Clark Atlanta University Trustee Delores P. Aldridge, Ph.D., has announced a leadership gift of $150,000 to the University. In addition to her monetary contribution, which will be used to strengthen and expand the capacity of the University’s fundraising arm, the double alumna also announced the donation of her academic papers to the University.
Widely revered in academic circles, Aldridge earned her bachelor’s degree in sociology and psychology from Clark College in 1963 and her master’s degree in social work from Atlanta University in 1966. In 1971, she became the first African-American woman to receive the Ph.D. degree in sociology from Purdue University. That same year, she became the founding director of the first degree-granting African and African-American Studies Program at a major private university in the South, Emory, as well as the first African-American woman to receive a tenure-track faculty position there.
In appreciation of her largesse, Clark Atlanta University (CAU) will name the auditorium in its Thomas W. Cole Center for Research in Science and Technology after Aldridge and her late husband, Kwame Essuon, an electrical engineer who was lead supervisor in the development of train control for Metropolitan Atlanta Rapid Transit Authority’s rapid rail system. Aldridge’s papers, spanning more than four decades of research, pedagogy and commentary, will be housed in the University’s official repository, the Atlanta University Center Robert W. Woodruff Archives.
“Clark Atlanta has been the strong foundation for my lifelong educational, professional and civic pursuits,” said Aldridge, who came to the University as her high school’s valedictorian in 1959.
She graduated from Clark College as valedictorian. She is currently a member of six honorary societies, including: Alpha Kappa Mu. Phi Beta Kappa, Phi Kappa Phi, Alpha Kappa Delta and the International Who’s Who of Intellectuals. She has served as president of three national scholarly organizations.
“There is an academic energy, a high standard that frames the institution’s academic enterprise,” said Aldridge. “I hope that my contributions will create opportunities for students to embrace and expand this tradition in the years to come. I hope that my papers will be considered more as ‘scaffolding” for solutions yet to be created than a pathway into the past.”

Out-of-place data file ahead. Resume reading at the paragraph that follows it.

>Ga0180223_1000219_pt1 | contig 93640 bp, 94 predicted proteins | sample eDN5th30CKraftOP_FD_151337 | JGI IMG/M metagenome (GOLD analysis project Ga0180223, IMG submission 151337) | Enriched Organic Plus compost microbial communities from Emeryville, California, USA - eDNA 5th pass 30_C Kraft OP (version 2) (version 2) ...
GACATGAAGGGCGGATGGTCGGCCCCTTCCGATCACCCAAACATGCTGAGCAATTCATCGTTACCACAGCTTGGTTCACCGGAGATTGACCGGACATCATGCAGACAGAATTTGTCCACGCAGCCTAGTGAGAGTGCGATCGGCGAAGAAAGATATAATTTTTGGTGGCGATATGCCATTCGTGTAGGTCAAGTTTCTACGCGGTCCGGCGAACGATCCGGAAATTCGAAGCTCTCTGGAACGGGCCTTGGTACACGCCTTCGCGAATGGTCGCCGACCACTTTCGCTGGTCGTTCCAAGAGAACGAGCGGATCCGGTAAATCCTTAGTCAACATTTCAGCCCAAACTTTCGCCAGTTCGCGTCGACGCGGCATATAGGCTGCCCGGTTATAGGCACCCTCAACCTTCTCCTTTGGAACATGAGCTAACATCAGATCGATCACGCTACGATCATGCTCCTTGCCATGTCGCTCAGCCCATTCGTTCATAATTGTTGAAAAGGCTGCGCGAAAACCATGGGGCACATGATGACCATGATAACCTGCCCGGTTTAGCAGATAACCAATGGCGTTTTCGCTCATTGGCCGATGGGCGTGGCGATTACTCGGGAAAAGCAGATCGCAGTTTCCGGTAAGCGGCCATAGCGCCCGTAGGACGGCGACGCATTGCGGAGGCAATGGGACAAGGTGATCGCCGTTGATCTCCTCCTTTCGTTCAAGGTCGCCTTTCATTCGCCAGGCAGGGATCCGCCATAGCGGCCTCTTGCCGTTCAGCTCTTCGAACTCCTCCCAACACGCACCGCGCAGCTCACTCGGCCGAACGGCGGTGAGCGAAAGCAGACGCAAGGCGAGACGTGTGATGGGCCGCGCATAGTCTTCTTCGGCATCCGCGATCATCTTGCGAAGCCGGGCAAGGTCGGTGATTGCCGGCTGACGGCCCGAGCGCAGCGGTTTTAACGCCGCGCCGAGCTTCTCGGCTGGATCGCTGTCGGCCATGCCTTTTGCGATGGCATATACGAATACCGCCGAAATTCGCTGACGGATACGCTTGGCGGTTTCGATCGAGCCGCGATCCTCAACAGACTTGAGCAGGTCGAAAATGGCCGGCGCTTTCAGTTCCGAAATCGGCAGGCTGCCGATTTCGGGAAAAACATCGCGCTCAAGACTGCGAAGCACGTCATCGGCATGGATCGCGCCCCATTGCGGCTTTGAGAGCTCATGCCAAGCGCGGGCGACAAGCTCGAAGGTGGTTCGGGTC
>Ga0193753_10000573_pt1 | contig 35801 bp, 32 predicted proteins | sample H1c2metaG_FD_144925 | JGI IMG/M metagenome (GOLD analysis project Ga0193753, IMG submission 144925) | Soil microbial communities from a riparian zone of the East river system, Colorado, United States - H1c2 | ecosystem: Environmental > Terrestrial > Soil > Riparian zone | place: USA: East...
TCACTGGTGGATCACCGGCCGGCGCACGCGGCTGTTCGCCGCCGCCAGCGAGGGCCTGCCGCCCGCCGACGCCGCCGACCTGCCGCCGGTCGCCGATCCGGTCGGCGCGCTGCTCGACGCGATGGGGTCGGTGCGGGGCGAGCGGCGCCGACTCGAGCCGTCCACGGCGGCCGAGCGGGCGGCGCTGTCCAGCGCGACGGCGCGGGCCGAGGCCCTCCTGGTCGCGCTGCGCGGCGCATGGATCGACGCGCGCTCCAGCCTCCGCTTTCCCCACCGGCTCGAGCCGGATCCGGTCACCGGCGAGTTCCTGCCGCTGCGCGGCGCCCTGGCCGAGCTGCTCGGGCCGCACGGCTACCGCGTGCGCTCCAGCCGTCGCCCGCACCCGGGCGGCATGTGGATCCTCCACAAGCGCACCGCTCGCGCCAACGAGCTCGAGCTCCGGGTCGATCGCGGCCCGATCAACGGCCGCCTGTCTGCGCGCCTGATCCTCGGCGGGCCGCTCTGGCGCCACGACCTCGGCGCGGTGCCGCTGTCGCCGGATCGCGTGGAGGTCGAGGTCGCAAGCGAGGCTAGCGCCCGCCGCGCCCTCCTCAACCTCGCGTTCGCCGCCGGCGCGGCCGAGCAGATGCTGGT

Clark Atlanta University President Carlton E. Brown said, “the gift of Aldridge’s writings establishes a rich, contemporary frame of reference in the social sciences that affirms the sterling caliber of scholarship associated with this University and its pivotal role in the study of humans and human issues in our culture.” Iconic intellectual W.E.B. Du Bois, an American sociologist, historian and activist, completed many of his most seminal works while serving as an Atlanta University (now Clark Atlanta University) instructor, returning after a hiatus to chair the school’s Department of Sociology.
Aldridge is a trailblazer whose work in the fields of race and ethnic relations and the development of African-American studies exemplifies the tradition of Oliver Cox, Charles Johnson and E. Franklin Frazier, and most certainly uplifts the legacies of W.E.B. Du Bois and Whitney M. Young, Jr. While having delivered countless addresses and lectures both in the USA and abroad, she has more than 160 publications, including 20 books and monographs, chapters in books, articles in scholarly journals and commentaries. Her work has focused on intergroup relations, women in the labor market, male-female relationships, health and higher education in the African-American community and cultural democracy and social justice.
In 2000, the University established the Aldridge-McMillan Biennial Faculty and Staff Achievement Awards to honor her commitment to excellence, along with that of Trustee Emeritus Elridge McMillan, Ph.D. In 2003, Emory University inaugurated the Delores P. Aldridge Excellence Awards and, in 2011, The Delores P. Aldridge Graduate Fellowship.